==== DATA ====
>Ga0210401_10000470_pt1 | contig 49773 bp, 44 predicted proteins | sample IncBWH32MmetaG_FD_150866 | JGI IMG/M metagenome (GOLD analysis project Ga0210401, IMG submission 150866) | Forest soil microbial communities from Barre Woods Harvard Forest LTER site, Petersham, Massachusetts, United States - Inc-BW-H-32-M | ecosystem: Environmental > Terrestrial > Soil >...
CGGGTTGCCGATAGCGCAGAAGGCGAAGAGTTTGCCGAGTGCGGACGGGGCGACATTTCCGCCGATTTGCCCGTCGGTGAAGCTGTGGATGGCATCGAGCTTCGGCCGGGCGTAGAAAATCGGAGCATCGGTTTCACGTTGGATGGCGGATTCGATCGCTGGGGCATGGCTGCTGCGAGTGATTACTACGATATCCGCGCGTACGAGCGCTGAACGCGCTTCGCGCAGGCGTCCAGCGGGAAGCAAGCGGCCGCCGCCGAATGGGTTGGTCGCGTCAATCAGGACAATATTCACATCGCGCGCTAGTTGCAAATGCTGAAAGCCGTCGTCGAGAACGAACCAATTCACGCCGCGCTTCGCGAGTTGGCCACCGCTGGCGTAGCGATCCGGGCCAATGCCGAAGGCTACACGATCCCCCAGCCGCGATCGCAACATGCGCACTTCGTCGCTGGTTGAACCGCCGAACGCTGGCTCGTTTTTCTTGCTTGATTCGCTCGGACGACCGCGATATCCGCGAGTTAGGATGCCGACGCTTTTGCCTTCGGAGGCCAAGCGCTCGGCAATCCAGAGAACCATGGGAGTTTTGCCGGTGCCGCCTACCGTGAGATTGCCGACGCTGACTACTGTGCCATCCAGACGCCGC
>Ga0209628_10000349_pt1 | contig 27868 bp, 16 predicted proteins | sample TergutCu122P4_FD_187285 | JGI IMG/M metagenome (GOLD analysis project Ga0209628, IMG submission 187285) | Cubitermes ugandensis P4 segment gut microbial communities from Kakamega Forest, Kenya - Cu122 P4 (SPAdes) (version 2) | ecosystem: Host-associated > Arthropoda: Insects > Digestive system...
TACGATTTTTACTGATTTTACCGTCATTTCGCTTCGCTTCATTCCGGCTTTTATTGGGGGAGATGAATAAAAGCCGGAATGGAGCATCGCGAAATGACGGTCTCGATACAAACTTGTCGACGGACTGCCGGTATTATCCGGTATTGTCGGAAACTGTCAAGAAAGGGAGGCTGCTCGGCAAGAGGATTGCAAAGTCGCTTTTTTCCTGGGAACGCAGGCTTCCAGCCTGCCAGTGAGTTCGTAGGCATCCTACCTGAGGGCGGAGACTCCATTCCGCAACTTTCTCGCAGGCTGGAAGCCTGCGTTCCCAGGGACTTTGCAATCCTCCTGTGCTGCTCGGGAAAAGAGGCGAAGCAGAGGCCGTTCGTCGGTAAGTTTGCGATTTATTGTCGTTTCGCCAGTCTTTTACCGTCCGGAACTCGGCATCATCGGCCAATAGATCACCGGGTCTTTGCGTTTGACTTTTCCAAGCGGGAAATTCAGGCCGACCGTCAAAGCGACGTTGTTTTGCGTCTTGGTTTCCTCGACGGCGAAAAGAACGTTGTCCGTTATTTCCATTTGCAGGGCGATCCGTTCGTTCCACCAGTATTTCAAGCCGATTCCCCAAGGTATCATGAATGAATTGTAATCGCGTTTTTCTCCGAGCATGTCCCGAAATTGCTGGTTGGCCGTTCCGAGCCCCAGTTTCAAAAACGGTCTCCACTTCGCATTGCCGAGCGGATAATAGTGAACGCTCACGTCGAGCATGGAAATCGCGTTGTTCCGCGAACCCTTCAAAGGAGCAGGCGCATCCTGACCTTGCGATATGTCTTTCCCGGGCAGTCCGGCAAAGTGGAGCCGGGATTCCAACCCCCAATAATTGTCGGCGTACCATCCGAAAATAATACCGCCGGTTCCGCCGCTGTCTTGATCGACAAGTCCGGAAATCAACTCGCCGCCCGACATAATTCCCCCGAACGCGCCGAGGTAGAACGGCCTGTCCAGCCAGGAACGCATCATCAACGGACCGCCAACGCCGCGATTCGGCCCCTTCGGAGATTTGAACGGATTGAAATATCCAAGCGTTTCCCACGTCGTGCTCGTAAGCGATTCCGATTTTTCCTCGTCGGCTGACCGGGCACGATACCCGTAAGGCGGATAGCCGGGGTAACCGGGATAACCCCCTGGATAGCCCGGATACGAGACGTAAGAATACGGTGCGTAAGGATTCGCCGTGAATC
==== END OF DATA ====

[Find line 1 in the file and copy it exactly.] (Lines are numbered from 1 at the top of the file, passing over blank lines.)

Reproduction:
>Ga0210401_10000470_pt1 | contig 49773 bp, 44 predicted proteins | sample IncBWH32MmetaG_FD_150866 | JGI IMG/M metagenome (GOLD analysis project Ga0210401, IMG submission 150866) | Forest soil microbial communities from Barre Woods Harvard Forest LTER site, Petersham, Massachusetts, United States - Inc-BW-H-32-M | ecosystem: Environmental > Terrestrial > Soil >...